Trump’s Infrastructure Plan Could Pave Way for Self-Driving Cars, Smart Roads

By | March 8, 2017

What does the Trump Administration have in store for the development of autonomous vehicles and smart roads?

With the administration’s ambitious infrastructure plan still far from finalized, Hilary Rowen, a partner in the San Francisco office of Sedgwick LLP, whose practice is dedicated to insurance regulatory issues, offered some insight into what developers of self-driving cars and the insurance community can expect.

Rowen, who has testified at numerous regulatory and public hearings on autonomous vehicles, spoke with Insurance Journal on the topic.

This has been edited for clarity and brevity.

Insurance Journal: What, if any, impact will the new administration have on the development and roll out of autonomous vehicles?

Rowen: Perhaps the most intriguing and potentially far-reaching implication of the new administration is the infrastructure funding, if it is actually approved by Congress, which could lead to the construction, at least of prototype, SmartRoads.

IJ: Can you explain SmartRoads?

Rowen: SmartRoads are roads with embedded technology that allows the vehicle to actually, actively interact with the roadway. In other words, unlike the current generation of autonomous prototype vehicles, which effectively used LIDAR (Light Detection and Ranging) and radar, and visual light cameras to sense their environment – much as analogous to the way that a human being uses their eyes, and to a certain extent, their ears to sense their environment – SmartRoad technology allows the vehicle to actually ping and interact with a roadway, usually, at least initially, contemplated to be a freeway.

The implication of this is that it could allow autonomous vehicles, both cars and trucks, to platoon in very close formation. This would allow basically a de facto increase in road capacity in that platooning vehicles can travel in much closer formation, thereby effectively increasing road capacity without building or expanding existing freeways.

IJ: Now most of the players in the development of autonomous vehicles seem to be happy with the Obama administration, to my knowledge. What do you think they may feel about the Trump administration?

Rowen: I think that, at least, the initial indications is, that they will also be happy with, at least, the new Secretary of Transportation (Elaine Chao), who, in her confirmation hearing, also expressed support for facilitating autonomous vehicles. However, the proof of the pudding is in the eating.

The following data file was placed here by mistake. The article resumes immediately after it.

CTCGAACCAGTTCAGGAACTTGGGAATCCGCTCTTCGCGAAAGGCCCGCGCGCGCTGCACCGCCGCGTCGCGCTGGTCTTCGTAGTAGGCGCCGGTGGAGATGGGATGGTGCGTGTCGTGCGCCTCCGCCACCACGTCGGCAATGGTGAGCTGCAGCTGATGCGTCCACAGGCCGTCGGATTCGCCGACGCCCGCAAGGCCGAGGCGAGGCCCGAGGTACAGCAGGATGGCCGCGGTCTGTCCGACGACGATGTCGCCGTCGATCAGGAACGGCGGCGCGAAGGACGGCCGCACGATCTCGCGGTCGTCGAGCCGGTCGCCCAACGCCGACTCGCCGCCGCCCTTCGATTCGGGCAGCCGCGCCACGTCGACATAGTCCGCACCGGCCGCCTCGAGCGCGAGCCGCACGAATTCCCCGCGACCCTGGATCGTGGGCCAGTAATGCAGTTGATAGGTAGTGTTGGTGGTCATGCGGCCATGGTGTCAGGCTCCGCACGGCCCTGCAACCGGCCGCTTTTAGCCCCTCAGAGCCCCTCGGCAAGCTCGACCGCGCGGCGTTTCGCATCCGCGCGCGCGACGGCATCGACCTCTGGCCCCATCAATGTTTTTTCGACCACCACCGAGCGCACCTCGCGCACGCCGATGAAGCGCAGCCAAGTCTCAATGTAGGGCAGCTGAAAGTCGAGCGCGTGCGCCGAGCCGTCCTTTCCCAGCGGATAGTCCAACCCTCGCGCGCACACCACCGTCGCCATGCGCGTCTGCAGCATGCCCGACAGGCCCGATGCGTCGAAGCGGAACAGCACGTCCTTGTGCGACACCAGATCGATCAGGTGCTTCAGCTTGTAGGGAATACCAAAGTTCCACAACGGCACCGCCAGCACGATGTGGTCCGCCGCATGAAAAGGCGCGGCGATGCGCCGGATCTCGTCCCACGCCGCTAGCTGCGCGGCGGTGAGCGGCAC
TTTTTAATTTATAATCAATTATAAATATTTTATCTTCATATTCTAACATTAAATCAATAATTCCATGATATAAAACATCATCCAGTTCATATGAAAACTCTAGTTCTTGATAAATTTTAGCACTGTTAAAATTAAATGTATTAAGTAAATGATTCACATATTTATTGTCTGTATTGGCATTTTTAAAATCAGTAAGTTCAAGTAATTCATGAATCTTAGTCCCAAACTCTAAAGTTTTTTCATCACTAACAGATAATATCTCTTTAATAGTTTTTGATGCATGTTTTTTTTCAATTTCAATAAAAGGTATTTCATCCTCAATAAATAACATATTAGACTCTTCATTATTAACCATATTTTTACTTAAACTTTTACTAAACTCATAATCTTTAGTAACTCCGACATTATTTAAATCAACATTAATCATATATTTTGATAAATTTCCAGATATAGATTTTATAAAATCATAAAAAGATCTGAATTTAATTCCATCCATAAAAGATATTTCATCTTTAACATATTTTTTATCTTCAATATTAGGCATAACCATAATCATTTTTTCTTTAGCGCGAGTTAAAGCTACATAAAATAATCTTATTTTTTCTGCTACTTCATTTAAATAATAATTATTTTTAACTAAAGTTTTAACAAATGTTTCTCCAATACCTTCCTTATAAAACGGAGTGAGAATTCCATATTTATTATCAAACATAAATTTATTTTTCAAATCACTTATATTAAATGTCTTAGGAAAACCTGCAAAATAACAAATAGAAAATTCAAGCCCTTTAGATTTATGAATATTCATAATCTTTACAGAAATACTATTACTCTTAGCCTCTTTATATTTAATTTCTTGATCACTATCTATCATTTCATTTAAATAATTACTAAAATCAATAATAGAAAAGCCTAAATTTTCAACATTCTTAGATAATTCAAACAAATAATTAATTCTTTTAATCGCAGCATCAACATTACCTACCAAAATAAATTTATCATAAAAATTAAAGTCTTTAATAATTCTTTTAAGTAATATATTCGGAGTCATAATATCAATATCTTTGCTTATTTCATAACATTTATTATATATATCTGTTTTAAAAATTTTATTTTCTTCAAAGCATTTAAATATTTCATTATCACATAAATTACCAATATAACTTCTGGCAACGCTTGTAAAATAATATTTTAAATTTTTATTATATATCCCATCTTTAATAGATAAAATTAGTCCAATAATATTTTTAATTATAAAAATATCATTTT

As yet, the new Department of Transportation staff and secretary have not taken any public steps with respect to SmartRoads, with respect to infrastructure, or with respect to any revisions to the guidance promulgated by the Obama administration last fall, (which) basically gave effectively a flexible and accommodating approach to the development of technology, much less rigid than the traditional rule-making approach.

IJ: What about state legislation and regulations? Do you think most states will be ahead or behind where the federal government will be on all this?

Rowen: I think there is potential for tension between the federal government and the states. Specifically, there is at least some reasonable likelihood that states, in the guise of regulating the safe use of autonomous vehicles on their roads, may impinge or, at least be perceived by the federal government as impinging upon, the federal government jurisdiction over auto safety.

Historically, the federal government regulates the safety features of vehicles as they are manufactured. The states regulate the safe use of their roads. That has been for the last 60 plus years, a pretty harmonious relationship. Basically, when I went to look, the last time the U.S. Supreme Court addressed this issue was back in the 1950’s, the Navajo Freight Line Decision. This long-standing (decision) has the potential to be disrupted if the states essentially seek to impose more onerous restrictions on self-driving cars than the federal government wants to impose.

IJ: Tell us about the Navajo Decision.

Rowen: Certainly, it is actually, as many of your readers, or listeners may know, one of those classic first-year law school decisions. It involves, I believe it was Illinois statutes that required that trucks passing through Illinois to have curved mud flaps. Whereas, the national standard, and even the requirement in several states that had legislated, was for flat mud flaps.

The Supreme Court said basically that there was no federal mud flap standard. Nevertheless, the Supreme Court found that Illinois was unduly burdening interstate commerce by basically imposing a non-industry standard out of step with anyone else, inconsistent with other state mud flap requirements that basically would require trucks to stop at the border and change their mud flaps.

Illinois had attempted to justify its imposition, its statute regarding the curved mud flaps, on the grounds that curved mud flaps were safer than flat mud flaps. It was a state imposition of a safety standard the interfered with interstate commerce. Clearly, having to stop and change your mud flaps is an interference with interstate commerce.

The most recent, at least Supreme Court promulgation, that I’ve run across, could be roughly analogous to what would happen if a state imposed restrictions on smart cars, self-driving cars, that would cause a car to hit a state border, and then have to stop, or automatically have its software stop it, because it could not legally venture across the state line.


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